I think parents and teachers will know when to give your kid a little nudge to go a little deeper, and hopefully, what I try to do, is make connections in their lives between what they're doing in the game and some real life lessons.
AUSTIN: What age do you recommend starting children on Minecraft?
JOEL: I mean, as I said, I started my daughter when she was 5 years old. 8-, 9- and 10-year-olds can do it, but 10, 11 and 12 is a pretty good age to start. They have all the basic gamer skills and maturity to play on their own, but are still young enough to have a lot of wonder for the world. But it really continues…
I run a high school club, and I'm playing with 17 and 18-year-olds. They're approaching the game very differently, and are having a very different experience. There are plenty of adults who play, including myself. I even know a certain 63-year-old grandmother who plays.
AUSTIN: Can you give us an example of how complex the things your students make are? Are they mostly static structures, or do they use redstone to make dynamic things?
JOEL: With my second-graders, it's mostly static structures, but they're complicated in terms of the imagination that the kids have used. It's very popular for the kids to say something like, "Let's make a hotel" or "Let's make an amusement park". And they'll make a simple house with tables and chairs, and such. It's roleplay, they're engaging in roleplay. It's like in LEGOs, you set up a scene with LEGOs and then you take your little people and move them around. Only in Minecraft, the kids themselves are playing in that world.
Now my high schoolers, on the other hand, they're doing things that I can't even accomplish in redstone. They're making doors, elevators, and things like that. They also make very complex buildings. One of the kids is very enamored by Chinese architecture, so he's making all of these Chinese things, and it's very cool.
AUSTIN: Do you have PvP enabled on your server?
JOEL: When I do, it's very structured. I usually have it off, but if the kids say they want to fight, I'll say, "Well, let's not just fight. Let's build an arena, and figure out what the rules are going to be." I mean, I've seen it happen…
If I just let them fight, all they're going to do is stand in front of each other and click, click, click. And that's the way they're going to play Minecraft at home, and that's fine. But they're in school, and what I tell them is that the way you play with your friends on a play date is different from the way you play with your friends in the gym. So there's going to be more structure, there's going to be more value that the teachers are trying to get out of it. So for the kids who want to fight and don't want to do anything else, I try to make it more like a sporting event.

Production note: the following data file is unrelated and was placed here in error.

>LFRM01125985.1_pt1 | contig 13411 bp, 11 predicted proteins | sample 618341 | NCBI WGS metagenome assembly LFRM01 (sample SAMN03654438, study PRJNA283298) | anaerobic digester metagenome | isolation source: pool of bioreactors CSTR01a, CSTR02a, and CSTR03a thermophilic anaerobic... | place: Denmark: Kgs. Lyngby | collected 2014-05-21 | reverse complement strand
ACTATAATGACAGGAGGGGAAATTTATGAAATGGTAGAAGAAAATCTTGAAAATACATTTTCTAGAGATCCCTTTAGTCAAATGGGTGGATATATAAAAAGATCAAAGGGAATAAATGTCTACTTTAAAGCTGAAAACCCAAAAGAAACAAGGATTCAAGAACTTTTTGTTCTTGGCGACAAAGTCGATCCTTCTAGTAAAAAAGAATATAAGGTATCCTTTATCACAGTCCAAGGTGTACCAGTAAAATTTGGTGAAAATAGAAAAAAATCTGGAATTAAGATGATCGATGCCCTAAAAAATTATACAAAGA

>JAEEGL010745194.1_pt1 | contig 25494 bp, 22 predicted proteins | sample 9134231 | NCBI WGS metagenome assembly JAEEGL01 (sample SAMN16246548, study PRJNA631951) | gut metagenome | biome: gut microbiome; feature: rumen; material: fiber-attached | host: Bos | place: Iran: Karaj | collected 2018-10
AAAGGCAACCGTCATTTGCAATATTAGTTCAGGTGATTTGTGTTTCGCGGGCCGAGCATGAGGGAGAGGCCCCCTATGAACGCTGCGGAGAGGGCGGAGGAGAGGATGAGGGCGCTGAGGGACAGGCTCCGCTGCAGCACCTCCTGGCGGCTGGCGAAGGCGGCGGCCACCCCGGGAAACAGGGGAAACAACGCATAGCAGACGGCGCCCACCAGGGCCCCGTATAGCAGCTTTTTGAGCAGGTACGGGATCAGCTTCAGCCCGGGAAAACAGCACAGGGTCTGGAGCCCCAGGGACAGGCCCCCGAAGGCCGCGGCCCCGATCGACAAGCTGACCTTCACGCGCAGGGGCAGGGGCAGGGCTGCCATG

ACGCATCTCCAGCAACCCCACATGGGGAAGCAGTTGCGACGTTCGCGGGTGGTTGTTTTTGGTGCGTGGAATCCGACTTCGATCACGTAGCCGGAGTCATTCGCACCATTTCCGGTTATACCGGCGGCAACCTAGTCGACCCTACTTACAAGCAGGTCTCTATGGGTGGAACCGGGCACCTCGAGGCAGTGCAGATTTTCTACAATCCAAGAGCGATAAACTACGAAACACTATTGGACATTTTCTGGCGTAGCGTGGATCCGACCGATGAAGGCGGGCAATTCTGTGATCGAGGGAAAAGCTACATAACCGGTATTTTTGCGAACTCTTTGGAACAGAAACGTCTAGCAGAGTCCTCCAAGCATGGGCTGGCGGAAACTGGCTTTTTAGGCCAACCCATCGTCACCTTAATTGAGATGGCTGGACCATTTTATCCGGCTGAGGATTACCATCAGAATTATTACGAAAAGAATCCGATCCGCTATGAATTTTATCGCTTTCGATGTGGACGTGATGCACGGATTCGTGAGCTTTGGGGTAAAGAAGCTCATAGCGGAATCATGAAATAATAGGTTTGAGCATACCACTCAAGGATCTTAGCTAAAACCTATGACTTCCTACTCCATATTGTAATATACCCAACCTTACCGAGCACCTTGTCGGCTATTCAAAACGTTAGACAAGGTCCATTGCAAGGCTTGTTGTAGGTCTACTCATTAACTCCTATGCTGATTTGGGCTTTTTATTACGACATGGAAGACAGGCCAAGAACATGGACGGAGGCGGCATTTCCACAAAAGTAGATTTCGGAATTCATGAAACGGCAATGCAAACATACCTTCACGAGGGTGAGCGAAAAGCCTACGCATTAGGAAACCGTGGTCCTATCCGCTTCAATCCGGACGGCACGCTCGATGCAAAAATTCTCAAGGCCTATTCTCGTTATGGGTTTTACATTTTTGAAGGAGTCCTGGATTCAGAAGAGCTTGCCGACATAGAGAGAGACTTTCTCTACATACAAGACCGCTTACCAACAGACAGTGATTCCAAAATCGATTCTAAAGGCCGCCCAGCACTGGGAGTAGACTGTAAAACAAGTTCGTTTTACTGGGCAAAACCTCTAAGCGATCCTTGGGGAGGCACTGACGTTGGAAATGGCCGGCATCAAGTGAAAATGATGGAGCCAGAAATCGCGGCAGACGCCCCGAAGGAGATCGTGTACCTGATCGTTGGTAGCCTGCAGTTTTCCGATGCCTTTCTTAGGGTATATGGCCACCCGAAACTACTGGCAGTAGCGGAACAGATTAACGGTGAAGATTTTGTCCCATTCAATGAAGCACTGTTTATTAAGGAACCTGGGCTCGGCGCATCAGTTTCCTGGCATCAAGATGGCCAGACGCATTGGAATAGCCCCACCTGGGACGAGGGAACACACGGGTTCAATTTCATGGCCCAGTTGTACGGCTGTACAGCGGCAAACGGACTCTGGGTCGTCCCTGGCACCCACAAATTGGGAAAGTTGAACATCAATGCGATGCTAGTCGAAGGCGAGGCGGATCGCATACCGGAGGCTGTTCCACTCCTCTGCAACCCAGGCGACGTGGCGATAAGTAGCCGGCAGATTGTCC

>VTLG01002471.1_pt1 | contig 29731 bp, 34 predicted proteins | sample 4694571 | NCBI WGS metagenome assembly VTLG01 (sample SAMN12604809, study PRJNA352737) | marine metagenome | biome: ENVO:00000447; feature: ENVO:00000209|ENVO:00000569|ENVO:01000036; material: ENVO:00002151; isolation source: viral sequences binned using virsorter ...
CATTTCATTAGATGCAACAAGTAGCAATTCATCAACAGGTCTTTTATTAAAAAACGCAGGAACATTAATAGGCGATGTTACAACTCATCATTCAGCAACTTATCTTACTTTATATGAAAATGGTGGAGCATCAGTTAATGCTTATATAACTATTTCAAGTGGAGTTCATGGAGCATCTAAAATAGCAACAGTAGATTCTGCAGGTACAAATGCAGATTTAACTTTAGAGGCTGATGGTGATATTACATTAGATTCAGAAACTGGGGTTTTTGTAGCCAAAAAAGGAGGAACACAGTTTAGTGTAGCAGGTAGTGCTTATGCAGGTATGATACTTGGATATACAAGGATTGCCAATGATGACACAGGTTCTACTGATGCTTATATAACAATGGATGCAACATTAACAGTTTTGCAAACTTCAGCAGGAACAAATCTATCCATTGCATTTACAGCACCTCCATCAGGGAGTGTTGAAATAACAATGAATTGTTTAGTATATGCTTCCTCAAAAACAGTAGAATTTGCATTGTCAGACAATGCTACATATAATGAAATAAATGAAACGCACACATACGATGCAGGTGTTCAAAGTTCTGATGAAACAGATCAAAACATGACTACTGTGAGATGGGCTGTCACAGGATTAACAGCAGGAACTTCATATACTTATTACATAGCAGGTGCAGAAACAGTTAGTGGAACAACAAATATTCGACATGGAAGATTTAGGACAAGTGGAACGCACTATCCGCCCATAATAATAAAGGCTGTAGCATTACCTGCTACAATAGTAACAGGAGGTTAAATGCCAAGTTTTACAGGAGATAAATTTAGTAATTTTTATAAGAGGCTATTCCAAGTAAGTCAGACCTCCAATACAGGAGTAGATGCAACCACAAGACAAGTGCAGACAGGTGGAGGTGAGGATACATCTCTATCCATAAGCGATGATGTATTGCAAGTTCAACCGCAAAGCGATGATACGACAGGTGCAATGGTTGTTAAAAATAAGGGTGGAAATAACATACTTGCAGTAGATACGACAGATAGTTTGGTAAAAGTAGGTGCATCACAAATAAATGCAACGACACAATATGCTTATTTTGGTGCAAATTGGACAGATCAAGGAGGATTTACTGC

AUSTIN: Tell me a little about your project, MinecraftEdu.com.
JOEL: We resell the game to schools for about half off, and we have a custom version of the game that's sort of the dream version for teachers. The creators of the game at Mojang have been incredibly supportive, because they love the idea that teachers are using their game in schools. So they've done everything they can to tweak it to make it as easy as possible for teachers to use.
With MinecraftEdu, it's as easy as just double-clicking an icon and clicking a few check-boxes, and you'll be up and running. We have about a hundred other schools that do MinecraftEdu right now, and all the reviews have been great.
Drawing on what Levin had to say about Minecraft, we can take away two separate conclusions, one for parents and one for children.
Parents: If your child expresses an interest in Minecraft, share that interest with them! Minecraft has so many different skills to offer children that it's worthwhile to let them explore the world and its contents. If you want your child to expand their online presence and learn communication skills, find them a kid-friendly online server (such as ours, hint hint!). Above all, participate in the game with them, and don't just let them play online unsupervised.
Kids: Try to get your parents excited about Minecraft! Don't just play it on your own, but tell them the benefits of Minecraft, and explain how it's educational. You could even tell them to read this article, if you wanted! Maybe your parents will even want to play it, themselves!
The entire world is slowly in the process of employing gamification for daily tasks because it's been proven to get results. Kids should start early so that they develop the skills to get the most out of our changing world!